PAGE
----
"My hands, trained to be omnipotent, engrave the images sent from my brains via the nerves on select materials." – Uemae Chiyu
Pulsing, Blazing Accumulation
Blazing with a singular scorching intensity, Untitled dates back to 1956, rendering it one of the earliest works from Uemae Chiyu – a founding member of Gutai whose importance deserves renewed international attention. The present work, with its densely built-up proliferation of short tight strokes of brilliant colour, exhibits Uemae’s extraordinary ground-breaking aesthetic of ishu or chumitsu – phrases that loosely describe the condition of thick or dense crowding (such as the density of hedgehog spines or growths of rice plants). Such an aesthetic finds a lineage in artists such as Kusama Yayoi, Mark Tobey, Zoltan Kemeny, and Erro, etc., whose works are concerned with the aesthetics of accumulation. Uemae’s chumitsu works, however, which he began producing earlier than most of these artists, display a unique sensibility – one that is profoundly introspective, labour-intensive and ascetic, yet which brims with a rich incandescent presence reminiscent of pointillism or Vincent van Gogh’s paintings from his final years. At the International Art of a New Era: Informel and Gutai exhibition in 1958, one of Uemae’s paintings were hung between works by Yves Klein and Jean-Paul Riopelle and later purchased by prominent British collector Anthony Denney; on another occasion, influential French critic Michel Tapie showered praise on Uemae’s pointillist paintings – a testament to their pioneering innovation and historical significance.
Compared with his fellow first-generation Gutai artists who favoured explosive, expressionist and performative action-painting works, Uemae’s quieter, more labour-intensive methods involved patient and painstaking effort. In the current lot, an early and archetypal specimen of his acclaimed pointillist works, Uemae built compact layers of colour using rich, warm hues of red, orange and yellow strokes that cut across a sea of blues and greens. The technique is laborious and meticulous, involving him piling up layers of paint in short dense strokes, with a particular emphasis on the focused and deft application of each stroke. The result of a process of accretion, the work reveals a persistence of time and dedicated activity imbued with a unique visual presence. The foundation of Uemae’s work is built upon strenuous toil; he describes the effort he exerts into his paintings to be so taxing to the extent he “invests a piece of [his] spirit in them, shortening [his] life so that the work may live”. Critic Kato Yoshio writes: “Compared with the other [Gutai] artists’ impulsive behaviour, [Uemae’s] dense labour-intensive accumulation of particles into hundreds and thousands has an abstemious sensibility […] the core of which could be described as his personal expression of individual freedom” (cited in Kato Yoshio, ‘A Spirit that Rang with the Tumult of an Era: The Life and Work of Chiyu Uemae’, in The World of Chiyu Uemae, Tokyo, 2013).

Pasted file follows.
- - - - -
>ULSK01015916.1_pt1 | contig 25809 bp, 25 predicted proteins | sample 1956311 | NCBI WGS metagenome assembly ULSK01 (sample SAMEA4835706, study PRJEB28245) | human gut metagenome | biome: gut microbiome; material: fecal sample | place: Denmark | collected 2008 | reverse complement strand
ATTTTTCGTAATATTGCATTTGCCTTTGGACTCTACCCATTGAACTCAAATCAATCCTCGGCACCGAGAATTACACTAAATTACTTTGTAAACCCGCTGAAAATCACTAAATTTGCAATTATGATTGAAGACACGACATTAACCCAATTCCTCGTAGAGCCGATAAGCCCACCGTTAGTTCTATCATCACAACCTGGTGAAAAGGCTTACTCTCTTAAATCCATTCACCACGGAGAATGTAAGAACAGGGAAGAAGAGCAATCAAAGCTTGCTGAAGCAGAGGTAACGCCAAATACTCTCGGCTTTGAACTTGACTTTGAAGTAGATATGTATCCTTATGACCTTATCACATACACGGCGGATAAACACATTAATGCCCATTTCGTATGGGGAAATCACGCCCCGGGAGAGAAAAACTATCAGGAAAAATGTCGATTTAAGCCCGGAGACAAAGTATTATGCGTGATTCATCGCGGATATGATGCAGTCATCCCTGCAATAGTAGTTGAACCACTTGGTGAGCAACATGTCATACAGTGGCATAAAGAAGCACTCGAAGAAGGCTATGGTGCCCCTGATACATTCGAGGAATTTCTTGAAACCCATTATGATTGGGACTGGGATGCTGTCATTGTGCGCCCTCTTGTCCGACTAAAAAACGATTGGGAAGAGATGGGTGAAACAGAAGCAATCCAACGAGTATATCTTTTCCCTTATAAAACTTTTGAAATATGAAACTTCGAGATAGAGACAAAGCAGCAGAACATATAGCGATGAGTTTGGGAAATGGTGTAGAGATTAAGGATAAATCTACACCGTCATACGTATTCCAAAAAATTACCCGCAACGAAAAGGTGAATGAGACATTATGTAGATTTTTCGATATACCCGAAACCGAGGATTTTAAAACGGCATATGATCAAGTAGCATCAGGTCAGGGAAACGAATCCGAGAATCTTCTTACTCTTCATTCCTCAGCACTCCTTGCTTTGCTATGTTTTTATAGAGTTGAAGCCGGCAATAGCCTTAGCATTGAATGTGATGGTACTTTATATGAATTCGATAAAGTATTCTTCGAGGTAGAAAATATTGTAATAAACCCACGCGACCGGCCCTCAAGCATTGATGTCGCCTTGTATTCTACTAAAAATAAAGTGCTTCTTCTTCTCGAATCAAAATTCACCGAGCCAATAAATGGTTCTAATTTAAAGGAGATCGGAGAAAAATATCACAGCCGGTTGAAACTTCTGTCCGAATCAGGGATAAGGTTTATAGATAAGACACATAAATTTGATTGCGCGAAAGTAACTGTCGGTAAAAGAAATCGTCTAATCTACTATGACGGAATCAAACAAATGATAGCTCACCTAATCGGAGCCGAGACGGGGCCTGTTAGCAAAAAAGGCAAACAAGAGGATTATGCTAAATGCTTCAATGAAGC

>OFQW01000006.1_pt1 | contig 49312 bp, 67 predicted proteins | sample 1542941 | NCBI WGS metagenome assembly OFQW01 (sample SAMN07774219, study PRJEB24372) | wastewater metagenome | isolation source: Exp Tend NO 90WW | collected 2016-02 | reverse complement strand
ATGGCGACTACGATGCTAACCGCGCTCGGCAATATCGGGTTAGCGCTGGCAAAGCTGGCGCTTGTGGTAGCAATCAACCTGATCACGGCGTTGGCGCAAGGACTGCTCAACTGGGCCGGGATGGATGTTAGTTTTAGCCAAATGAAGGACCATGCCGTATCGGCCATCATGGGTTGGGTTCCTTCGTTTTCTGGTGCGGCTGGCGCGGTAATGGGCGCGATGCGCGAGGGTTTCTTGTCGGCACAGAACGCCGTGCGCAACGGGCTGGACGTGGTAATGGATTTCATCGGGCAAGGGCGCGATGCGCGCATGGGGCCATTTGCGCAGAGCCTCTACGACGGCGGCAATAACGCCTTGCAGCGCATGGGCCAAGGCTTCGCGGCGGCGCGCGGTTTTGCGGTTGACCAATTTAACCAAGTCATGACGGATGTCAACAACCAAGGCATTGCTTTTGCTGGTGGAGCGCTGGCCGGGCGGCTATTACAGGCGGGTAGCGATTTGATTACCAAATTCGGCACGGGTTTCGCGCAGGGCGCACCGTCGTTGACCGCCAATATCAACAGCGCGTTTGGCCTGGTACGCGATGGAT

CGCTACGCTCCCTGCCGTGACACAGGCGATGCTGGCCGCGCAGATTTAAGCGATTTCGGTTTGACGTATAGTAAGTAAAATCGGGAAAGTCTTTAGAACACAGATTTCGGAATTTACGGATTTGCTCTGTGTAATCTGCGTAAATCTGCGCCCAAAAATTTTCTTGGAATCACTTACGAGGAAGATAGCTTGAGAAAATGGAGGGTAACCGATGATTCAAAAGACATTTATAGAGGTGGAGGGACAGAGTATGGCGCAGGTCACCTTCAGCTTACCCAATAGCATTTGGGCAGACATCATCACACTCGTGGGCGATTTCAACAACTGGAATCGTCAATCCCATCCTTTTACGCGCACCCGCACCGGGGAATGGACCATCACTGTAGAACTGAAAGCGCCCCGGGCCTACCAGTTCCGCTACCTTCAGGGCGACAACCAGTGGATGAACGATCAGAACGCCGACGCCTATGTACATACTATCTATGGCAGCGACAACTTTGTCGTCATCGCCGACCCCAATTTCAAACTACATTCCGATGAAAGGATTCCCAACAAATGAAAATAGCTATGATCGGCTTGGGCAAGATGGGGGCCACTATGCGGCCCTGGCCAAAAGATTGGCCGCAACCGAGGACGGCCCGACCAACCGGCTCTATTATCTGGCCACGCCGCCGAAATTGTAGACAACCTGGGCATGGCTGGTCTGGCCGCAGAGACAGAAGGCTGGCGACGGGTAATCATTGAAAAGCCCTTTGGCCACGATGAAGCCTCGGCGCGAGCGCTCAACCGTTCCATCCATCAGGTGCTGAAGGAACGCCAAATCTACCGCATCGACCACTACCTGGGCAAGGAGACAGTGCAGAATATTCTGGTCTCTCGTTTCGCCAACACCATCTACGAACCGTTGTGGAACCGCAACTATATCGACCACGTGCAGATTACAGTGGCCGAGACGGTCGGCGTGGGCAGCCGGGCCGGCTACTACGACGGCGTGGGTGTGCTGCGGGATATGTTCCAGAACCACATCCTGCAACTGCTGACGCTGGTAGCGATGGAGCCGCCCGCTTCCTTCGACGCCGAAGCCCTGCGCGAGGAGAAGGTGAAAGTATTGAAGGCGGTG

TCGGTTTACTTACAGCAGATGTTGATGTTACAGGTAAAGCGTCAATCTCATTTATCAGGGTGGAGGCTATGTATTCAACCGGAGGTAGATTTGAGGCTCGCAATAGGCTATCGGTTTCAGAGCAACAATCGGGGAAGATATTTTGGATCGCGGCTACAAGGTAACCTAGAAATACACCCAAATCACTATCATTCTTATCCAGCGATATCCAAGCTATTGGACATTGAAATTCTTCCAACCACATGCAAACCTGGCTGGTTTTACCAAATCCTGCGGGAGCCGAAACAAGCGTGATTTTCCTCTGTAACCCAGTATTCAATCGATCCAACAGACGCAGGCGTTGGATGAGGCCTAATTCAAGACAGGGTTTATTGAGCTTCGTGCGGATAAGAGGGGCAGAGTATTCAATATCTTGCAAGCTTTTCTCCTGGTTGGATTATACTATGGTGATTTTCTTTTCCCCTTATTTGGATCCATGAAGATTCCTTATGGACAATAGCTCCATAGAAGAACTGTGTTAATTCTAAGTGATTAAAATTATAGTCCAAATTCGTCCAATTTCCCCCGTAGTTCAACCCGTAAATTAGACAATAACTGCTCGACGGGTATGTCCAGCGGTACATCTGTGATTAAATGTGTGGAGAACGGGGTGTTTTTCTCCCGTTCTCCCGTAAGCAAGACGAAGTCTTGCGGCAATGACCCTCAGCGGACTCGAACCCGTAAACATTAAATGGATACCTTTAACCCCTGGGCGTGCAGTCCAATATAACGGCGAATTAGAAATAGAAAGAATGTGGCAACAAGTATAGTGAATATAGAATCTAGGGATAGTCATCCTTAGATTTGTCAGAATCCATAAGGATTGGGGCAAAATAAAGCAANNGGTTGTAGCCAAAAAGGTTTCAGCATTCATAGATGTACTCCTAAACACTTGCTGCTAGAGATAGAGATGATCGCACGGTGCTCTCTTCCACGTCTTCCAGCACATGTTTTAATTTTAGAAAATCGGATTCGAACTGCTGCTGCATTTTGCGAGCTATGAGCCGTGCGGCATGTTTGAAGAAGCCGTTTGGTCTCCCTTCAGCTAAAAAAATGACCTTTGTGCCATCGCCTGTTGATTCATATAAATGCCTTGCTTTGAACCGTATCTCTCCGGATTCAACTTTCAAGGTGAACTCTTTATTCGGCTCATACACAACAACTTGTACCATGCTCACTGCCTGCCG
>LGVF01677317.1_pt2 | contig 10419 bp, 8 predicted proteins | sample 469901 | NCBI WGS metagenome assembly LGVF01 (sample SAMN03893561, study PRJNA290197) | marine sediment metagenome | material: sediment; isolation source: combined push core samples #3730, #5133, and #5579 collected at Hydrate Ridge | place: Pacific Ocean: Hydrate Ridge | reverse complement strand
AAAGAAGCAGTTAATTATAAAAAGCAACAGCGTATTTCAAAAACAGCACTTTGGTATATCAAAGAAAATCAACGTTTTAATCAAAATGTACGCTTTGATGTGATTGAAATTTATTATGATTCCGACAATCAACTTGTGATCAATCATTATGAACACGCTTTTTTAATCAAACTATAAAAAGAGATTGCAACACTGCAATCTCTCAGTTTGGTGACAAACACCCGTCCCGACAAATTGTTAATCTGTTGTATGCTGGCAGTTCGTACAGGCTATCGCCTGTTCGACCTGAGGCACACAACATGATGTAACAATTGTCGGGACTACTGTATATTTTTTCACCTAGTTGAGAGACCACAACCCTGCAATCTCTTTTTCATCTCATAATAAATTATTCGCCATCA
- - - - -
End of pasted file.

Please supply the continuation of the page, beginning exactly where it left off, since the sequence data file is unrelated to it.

The extraordinary pulsing, vivid aesthetic of the present lot, as with works from Uemae’s entire career, is inspired by his extended years working at a steel casting factory. Uemae writes: “I will never forget the boiling, seething molten iron, and the way that it glowed in the crane before streaming down into the mold […] The entire facility was like an exquisite magical city” (the artist cited in Chiyu Uemae: A Solitary Path, Hong Kong, 2015, p. 76). He recounts being fascinated and hypnotized while watching severed steel fall into a cooling chute, “bursting into cascades of sparks” and turning into “one long strip of glowing light” before disappearing into dark water. He recalls: “These environments and settings, as well as the materials that I encountered at these factories, became the basis for my work” (The World of Chiyu Uemae, Tokyo, 2013). The throbbing energy of such industrial imagery is evoked and recreated in his paintings, demonstrated by the ephemeral strokes applied over and over in his work. Perhaps more so than any other Gutai artist, Uemae’s paintings demonstrate a profound understanding of and devotion to material – the one true ode to the Gutai spirit of imparting life and human spirit into matter. The academic Motoe Kunio writes, commenting on Uemae’s art: “Here, then, is a remarkable fusion and synthesis between the brain (intellect) and the hand (sensation). How is it that we managed to overlook an artist of such singular talent and incomparable stature up until now?” (Ibid.)
Uemae was one of the few members who remained in the Gutai association until its disbandment in 1972, and throughout his career Uemae continued to explore the limits of his medium, steadily developing his artistic style and refining his technique. His earlier works progressed into oil paintings with a variation of longer brushstrokes. He experimented with sawdust, matchsticks and freestanding sculpture; and in the 1980s Uemae began making works using fabric and thread, involving minimalistic patterns with a tranquil, almost spiritual experience. The use of non-traditional material can be understood as an enduring interest in constructing captivating material presence; in the 1990s the artist began to work with reproducible media such as silkscreen and woodblock printing. All this time, Uemae remained true to his pure, almost religious-like engagement with his chosen materials – a personal artistic choice that brings his oeuvre closer, perhaps, to minimalism and monochrome art. As Kato observes: “[Uemae’s] journey from abstract expressionism to a place resembling minimalism while still in the 1950s speaks to a profound understanding of his moment in history. Uemae’s link to global cultural changes is striking for the ability to channel his present and simultaneously anticipate future developments” (Ibid.).